Mizzou Scandal: How Things Escalated

The More You Know | Kaitlyn Beck | November 11, 2015

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The University of Missouri has been consuming the media this past week, shedding a harsh light on the university and its students. Attention was first garnered when the football team released a statement announcing a strike.

The team took to Twitter  Sunday night saying they wouldn’t “participate in any football related activities until President Tim Wolfe resigns or is removed.” According to ESPN , 42 out of the 64 players on the Missouri team are African-American. The strike stemmed from recent racist situations that weren’t properly addressed by university president, Tim Wolfe.

Racial issues have been stirring up on the campus since September. Students stereotyping and name-calling black students led to feces in the shape of swastika smeared on a bathroom wall. Many students felt that the university was not taking proper action or urgency toward the situation, even after several incidents and complaints.

Missouri released a statement later the same day, after the team’s announcement, explaining their awareness of the situation. The school released a statement saying, “the department of athletics is aware of the declarations made tonight by many of our student-athletes. We must all come together with leaders from across our campus to tackle these challenging issues and we support our student-athletes right to do so.”

After negative media attention, student protests and the football team’s strike, Wolfe resigned on Monday. According to the Washington Post , along with Wolfe, Chancellor R. Bowen Loftin also resigned from his position of overseeing the university’s campus.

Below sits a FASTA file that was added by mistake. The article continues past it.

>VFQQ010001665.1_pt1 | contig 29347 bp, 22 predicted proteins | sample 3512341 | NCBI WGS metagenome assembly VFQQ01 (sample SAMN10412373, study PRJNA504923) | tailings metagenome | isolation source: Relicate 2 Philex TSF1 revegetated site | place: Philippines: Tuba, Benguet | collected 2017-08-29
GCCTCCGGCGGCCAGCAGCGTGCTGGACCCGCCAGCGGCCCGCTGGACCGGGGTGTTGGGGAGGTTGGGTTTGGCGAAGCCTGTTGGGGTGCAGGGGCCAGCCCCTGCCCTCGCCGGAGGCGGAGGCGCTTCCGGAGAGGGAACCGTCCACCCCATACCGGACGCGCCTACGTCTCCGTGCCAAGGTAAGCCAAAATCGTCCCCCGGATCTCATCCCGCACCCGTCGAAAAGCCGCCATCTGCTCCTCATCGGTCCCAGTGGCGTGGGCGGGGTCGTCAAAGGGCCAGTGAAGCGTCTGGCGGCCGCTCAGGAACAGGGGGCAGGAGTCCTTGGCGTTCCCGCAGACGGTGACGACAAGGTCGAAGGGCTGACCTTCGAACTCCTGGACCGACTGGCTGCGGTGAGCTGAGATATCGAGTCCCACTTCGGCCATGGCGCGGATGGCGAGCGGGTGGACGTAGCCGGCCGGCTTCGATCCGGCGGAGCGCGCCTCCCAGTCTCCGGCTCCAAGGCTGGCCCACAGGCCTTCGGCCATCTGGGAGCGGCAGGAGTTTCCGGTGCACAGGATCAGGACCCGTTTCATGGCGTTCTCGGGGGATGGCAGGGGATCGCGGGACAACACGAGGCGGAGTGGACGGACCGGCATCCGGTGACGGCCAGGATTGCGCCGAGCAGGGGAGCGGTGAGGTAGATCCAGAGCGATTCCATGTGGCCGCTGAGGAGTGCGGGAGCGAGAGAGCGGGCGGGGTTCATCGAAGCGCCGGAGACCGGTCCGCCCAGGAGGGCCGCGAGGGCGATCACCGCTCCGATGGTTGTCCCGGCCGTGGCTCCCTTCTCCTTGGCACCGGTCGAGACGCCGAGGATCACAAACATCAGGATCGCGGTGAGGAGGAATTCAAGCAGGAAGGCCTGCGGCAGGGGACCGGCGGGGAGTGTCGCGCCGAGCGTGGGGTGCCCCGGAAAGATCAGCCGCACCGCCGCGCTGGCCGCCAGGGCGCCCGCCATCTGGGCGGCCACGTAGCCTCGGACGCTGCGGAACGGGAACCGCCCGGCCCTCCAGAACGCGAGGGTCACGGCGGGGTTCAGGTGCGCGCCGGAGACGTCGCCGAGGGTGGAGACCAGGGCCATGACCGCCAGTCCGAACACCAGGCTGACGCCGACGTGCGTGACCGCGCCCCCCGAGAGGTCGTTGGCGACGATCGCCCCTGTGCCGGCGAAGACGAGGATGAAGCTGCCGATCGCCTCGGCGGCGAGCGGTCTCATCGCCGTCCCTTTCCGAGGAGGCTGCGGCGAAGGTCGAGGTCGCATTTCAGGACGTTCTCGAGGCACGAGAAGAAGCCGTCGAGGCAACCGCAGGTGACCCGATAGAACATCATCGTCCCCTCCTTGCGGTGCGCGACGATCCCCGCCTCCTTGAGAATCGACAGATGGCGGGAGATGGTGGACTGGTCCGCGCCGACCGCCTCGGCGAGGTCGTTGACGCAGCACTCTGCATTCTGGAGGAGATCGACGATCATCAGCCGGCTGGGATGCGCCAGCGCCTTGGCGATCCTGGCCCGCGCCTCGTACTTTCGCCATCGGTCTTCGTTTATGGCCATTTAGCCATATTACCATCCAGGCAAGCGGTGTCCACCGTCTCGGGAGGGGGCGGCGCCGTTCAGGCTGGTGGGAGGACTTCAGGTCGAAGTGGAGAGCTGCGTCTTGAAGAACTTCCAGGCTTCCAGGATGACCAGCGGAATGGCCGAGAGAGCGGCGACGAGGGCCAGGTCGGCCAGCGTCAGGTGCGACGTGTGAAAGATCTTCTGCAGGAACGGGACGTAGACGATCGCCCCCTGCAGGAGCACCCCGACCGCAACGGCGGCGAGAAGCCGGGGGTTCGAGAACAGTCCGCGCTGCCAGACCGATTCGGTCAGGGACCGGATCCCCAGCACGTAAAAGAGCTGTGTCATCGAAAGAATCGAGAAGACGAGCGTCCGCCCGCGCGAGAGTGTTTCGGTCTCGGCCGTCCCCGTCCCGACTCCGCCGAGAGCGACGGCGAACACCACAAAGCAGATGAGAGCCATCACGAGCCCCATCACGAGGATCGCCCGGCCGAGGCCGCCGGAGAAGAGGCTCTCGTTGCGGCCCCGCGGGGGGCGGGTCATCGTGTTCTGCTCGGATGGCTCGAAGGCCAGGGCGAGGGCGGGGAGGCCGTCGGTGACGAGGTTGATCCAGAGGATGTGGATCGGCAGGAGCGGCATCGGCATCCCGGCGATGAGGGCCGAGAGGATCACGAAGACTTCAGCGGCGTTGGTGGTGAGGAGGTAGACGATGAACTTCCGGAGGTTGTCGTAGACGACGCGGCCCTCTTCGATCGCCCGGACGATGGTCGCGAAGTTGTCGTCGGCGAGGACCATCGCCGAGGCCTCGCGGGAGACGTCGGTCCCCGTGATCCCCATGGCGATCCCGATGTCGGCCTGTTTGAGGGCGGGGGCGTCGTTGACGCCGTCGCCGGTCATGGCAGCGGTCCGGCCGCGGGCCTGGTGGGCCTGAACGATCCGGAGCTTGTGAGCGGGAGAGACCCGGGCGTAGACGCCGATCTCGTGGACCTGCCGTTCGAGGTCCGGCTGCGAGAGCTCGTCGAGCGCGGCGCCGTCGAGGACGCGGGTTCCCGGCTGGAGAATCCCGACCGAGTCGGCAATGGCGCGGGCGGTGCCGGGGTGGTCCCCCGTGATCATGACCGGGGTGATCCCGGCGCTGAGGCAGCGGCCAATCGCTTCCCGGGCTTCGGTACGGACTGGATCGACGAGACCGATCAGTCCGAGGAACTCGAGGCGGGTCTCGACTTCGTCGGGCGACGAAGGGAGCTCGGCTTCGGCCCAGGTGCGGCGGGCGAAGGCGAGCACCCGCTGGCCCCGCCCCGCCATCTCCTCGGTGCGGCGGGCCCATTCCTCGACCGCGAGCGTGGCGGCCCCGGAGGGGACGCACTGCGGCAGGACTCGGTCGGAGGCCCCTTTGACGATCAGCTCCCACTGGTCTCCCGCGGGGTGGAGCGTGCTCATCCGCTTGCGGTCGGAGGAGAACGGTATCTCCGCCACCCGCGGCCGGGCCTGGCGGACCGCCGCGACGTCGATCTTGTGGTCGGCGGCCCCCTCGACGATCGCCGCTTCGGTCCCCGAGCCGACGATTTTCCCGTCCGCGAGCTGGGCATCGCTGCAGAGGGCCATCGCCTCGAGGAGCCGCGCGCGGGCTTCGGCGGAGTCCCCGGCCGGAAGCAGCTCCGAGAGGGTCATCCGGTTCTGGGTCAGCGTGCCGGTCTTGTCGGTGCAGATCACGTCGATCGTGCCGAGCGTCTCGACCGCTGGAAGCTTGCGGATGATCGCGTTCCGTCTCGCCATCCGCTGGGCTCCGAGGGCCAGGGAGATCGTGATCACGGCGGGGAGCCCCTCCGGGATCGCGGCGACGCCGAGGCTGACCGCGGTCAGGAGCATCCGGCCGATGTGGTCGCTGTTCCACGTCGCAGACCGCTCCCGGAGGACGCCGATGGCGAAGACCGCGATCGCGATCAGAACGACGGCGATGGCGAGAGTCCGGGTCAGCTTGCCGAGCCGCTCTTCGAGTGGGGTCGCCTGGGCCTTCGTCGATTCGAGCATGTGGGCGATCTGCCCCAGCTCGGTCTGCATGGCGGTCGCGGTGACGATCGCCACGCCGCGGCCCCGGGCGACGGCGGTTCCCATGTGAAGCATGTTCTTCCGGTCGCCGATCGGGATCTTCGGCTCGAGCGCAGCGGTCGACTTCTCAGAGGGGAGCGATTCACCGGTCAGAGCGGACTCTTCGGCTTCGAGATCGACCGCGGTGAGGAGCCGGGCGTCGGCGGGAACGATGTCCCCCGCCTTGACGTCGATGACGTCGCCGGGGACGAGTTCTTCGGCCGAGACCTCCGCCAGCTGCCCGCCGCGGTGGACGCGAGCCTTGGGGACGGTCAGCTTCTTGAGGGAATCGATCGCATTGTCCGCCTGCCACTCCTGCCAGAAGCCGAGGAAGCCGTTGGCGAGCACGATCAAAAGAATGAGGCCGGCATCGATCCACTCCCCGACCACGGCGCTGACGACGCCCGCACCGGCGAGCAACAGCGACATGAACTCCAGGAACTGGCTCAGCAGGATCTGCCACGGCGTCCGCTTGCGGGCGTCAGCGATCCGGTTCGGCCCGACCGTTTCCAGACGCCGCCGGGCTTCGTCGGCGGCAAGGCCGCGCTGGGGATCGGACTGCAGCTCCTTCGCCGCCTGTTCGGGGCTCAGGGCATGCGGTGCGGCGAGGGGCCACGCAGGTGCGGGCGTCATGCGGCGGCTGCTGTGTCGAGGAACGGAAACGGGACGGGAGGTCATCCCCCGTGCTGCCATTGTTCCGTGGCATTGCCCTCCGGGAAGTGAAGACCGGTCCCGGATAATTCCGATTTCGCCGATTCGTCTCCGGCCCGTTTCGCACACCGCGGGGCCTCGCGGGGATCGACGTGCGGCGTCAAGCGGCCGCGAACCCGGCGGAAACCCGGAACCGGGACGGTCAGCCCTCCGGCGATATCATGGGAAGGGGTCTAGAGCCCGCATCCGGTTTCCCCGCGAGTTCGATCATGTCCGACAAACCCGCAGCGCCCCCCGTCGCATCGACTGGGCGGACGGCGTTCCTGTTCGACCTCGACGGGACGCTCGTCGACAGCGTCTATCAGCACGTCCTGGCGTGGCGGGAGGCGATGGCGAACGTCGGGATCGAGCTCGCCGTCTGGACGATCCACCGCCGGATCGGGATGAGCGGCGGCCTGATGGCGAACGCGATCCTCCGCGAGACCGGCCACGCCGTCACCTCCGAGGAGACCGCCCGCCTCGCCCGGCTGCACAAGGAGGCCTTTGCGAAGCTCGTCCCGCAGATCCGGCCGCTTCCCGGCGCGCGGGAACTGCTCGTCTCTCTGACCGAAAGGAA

Many students celebrated the outcome Monday afternoon.

But what should have been the ending to a successful, peaceful change has turned into a dangerous situation on the Missouri campus.

On Tuesday, threats were made on the anonymous app, Yik Yak, targeting students of color. Campus suddenly became empty, students afraid to attend classes or be on campus.

Threats read, “I’m going to stand my ground tomorrow and shoot every black person I see,” and, “Some of you are alright. Don’t go to campus tomorrow.”

Threats were taken very seriously and an arrest was made early Wednesday morning by the University of Missouri police.

According to, Washington Post, 19-year-old white male, Hunter Park has been charged with “making a terroristic threat.” Park is a sophomore at Missouri University’s Rolla campus.